It’s smarter to partner with an industry leader than to try to displace it.

If there’s one lesson that tech startups that have been trying to disrupt the enterprise computing establishment over the past decade have learned, it is this: Disruption, in the world of corporate IT, is not a zero sum game.

Dropbox demonstrated this when it partnered with Microsoft. Box when it hooked-up with IBM. And today Cloudera can point to its own tangible evidence as it announces that its Hadoop distro will be available on Teradata’s Hadoop Appliance.

The Details

The Appliance will be named the Teradata Appliance for Hadoop with Cloudera. Cloudera would like to add “the enterprise-ready Hadoop distribution” to the already long name, suggesting that other Hadoop distros aren’t enterprise-ready which its competitors will, no doubt, want to differ with.

What the Appliance is, in the simplest of terms, is “Hadoop in a box”, so that companies who want get busy with big data and a full data stack don’t have to concern themselves with provisioning hardware, configuration, tuning and the like.

It provides a shortcut to big data crunching and should help Cloudera gain access to not only some Teradata customers but also to companies who have held off on Hadoop because the pains and skill sets required to go at it in their data centers presented a bigger risk than reward.

“Our relationship with Teradata is very important to us,” Clarke Patterson, Sr. Director, Product Marketing at Cloudera, told me last night.

It was only two years ago that his company’s co-founder and then CEO Mike Olson won headlines from major publications that said things like, “Cloudera Declares End of Data Warehousing Era.” Teradata, for anyone who is unfamiliar, is a data warehousing giant and is the top-rated Data Management Analytics Leader as designated by Gartner a few months ago.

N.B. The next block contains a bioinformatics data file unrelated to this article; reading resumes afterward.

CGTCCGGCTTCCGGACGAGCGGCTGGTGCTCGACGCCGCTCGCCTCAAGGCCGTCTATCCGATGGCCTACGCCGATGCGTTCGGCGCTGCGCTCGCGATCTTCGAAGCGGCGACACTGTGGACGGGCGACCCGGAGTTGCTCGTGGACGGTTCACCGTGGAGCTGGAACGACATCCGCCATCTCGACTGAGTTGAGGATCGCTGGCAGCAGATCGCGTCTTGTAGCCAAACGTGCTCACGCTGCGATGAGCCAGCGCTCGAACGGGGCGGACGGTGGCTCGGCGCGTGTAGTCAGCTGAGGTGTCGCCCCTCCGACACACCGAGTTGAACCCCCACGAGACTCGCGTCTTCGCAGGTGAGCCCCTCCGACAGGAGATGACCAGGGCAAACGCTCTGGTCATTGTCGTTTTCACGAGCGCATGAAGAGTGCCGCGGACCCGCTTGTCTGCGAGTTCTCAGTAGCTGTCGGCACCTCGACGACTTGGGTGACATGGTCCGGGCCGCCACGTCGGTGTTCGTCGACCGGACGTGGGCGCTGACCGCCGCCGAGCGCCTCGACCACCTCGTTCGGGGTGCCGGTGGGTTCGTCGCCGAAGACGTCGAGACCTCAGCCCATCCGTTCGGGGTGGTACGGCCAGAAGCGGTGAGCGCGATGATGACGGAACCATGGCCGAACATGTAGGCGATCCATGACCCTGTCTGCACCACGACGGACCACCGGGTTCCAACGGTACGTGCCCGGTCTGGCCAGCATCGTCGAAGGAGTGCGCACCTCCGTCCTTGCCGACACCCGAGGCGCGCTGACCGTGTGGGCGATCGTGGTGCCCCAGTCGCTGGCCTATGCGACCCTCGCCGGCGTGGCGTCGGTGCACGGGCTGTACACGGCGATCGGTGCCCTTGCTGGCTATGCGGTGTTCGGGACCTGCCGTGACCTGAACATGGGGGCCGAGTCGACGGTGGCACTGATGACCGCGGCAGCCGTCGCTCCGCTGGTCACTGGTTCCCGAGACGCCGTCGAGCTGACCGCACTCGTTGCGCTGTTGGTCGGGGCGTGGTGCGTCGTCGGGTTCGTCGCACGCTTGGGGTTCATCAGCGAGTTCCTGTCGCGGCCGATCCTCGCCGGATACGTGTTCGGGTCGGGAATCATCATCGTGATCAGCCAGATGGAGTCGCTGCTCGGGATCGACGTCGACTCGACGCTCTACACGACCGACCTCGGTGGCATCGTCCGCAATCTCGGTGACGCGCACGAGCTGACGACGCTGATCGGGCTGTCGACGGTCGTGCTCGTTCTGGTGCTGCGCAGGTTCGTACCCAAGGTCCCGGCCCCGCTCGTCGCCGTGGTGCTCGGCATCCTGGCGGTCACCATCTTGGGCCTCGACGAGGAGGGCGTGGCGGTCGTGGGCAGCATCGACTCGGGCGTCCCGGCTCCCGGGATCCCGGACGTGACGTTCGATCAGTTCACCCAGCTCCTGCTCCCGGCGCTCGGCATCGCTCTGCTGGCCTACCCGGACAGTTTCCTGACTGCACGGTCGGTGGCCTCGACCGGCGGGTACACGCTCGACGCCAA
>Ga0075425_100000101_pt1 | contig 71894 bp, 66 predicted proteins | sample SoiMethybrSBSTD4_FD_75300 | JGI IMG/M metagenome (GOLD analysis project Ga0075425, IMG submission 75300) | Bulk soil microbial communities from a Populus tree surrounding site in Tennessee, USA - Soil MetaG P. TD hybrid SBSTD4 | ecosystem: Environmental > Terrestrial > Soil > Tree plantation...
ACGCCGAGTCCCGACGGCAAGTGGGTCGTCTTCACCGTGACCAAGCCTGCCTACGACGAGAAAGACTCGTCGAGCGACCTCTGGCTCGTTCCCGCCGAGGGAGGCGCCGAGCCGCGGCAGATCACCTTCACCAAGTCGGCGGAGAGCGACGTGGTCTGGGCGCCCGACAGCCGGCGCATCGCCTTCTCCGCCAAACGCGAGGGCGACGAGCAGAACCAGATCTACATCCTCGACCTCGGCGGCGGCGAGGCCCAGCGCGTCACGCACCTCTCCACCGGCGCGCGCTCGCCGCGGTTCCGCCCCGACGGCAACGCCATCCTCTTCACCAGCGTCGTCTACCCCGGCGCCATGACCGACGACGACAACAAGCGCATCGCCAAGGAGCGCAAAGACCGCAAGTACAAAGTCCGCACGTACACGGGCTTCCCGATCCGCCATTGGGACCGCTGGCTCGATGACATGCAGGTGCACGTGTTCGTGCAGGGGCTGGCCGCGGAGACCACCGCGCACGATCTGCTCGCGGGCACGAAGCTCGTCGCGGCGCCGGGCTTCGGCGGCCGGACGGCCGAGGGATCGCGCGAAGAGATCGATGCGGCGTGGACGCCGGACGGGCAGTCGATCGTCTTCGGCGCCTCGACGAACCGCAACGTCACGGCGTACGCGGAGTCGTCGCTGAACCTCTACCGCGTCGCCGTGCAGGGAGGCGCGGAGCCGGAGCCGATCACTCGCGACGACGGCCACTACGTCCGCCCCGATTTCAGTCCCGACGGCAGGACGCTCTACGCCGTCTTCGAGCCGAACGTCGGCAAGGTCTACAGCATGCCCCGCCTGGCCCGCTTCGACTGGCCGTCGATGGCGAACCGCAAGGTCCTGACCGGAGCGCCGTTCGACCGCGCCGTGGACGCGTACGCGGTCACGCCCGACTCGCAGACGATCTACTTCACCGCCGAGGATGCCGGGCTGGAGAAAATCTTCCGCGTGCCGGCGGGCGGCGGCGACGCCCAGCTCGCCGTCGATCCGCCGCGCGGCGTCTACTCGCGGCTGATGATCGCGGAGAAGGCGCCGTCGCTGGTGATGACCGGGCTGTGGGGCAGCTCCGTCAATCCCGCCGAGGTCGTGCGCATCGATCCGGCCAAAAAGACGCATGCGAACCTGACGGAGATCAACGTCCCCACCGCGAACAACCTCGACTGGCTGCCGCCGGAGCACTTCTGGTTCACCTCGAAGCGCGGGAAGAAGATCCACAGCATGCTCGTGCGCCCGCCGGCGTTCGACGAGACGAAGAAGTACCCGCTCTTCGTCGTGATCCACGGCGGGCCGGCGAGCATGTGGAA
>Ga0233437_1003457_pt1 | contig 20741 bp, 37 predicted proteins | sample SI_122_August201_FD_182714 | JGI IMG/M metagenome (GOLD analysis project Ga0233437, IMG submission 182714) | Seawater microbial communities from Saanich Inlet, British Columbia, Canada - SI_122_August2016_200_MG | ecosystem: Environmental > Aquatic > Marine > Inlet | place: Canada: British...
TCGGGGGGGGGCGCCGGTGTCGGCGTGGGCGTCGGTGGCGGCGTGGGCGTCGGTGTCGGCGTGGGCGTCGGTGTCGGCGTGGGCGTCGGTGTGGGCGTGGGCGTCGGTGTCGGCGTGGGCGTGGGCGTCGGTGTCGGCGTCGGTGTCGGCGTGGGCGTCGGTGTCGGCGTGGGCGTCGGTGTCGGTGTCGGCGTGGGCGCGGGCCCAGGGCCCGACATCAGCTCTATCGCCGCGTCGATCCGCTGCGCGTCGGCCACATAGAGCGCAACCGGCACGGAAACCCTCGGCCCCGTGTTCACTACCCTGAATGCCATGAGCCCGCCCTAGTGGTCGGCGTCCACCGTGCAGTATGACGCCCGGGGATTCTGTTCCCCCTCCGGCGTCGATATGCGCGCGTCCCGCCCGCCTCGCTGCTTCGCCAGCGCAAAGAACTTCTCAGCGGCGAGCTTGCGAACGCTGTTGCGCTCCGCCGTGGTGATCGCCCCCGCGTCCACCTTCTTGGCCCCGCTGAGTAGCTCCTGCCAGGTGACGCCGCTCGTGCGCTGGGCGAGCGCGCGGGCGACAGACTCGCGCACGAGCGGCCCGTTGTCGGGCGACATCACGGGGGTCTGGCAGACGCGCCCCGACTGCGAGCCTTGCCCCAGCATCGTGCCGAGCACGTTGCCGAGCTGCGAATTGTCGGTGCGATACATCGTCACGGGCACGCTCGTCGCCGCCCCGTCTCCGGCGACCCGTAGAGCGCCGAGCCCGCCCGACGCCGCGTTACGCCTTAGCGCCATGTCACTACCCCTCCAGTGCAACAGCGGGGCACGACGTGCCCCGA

Teradata, for its part, doesn’t hold any grudges.

“A few years ago new vendors (in the then emerging big data landscape) were trying to find a fit, the data ecosystem was trying to find a fit. There was some confusion about Cloudera’s Impala (some thought it was trying to be a Teradata replacement),” said Chris Twogood, VP of Product and Services Marketing for Teradata.

More Room in the Pool

And though Cloudera competitor, Hortonworks, has had a cozy relationship with Teradata since 2012, it wasn’t until late last year that Cloudera stuck its toe in Teradata's Data Lake. And welcoming water it is.

“Customers want to buy our Appliance. Some of them prefer Cloudera’s distro with Navigator and Manager,” said Twogood. “Others like Ambari.” Teradata wants to give its customers what they want and is, for the most part, agnostic around Hadoop brands. The only reason they don’t offer an appliance engineered with MapR’s Hadoop distro, according to Twogood, is that there hasn’t been any call for it.

Twogood also said that some Teradata customers (or soon-to-be customers) have indicated that they are ready to buy the Cloudera loaded and tuned appliance as soon as it becomes available in Q3. “They’ve been asking for it,” he explained.

This doesn’t come as much of a surprise because while Hortonworks has had its Hadoop distro powering products from the likes of Microsoft, HP and Pivotal for quite a while.

Cloudera’s partner on plug and play appliance, up until today, has been limited to Oracle. And the market, we keep learning, wants choice and flexibility.

A Deeper Look

The Teradata Appliance for Hadoop with Cloudera, at a high level, looks much like the Teradata Appliance for Hadoop with Hortonworks.

They both provide seamless self-service data access to a full data platform that integrates Teradata, the Teradata Aster Discovery Platform and an Enterprise grade Hadoop distro.

Teradata sells and supports, or will sell and support, both (the Cloudera flavor becomes available in Q3). Cloudera and Hortonworks. The aforementioned each earn their checks by selling their Enterprise grade Hadoop distro’s to Teradata.

Look more closely under the hood and there are differentiators between what Cloudera and Hortonworks each have to offer. Since two choices aren’t too many to end up on a customer short list anyone shopping for a solution should consider which meets their needs best.

The big news today is that there's now a new lane on Teradata’s highway to big data analytics, this time it’s Cloudera paving the way.

Creative Commons Creative Commons Attribution 2.0 Generic License  Title image by ryand1975.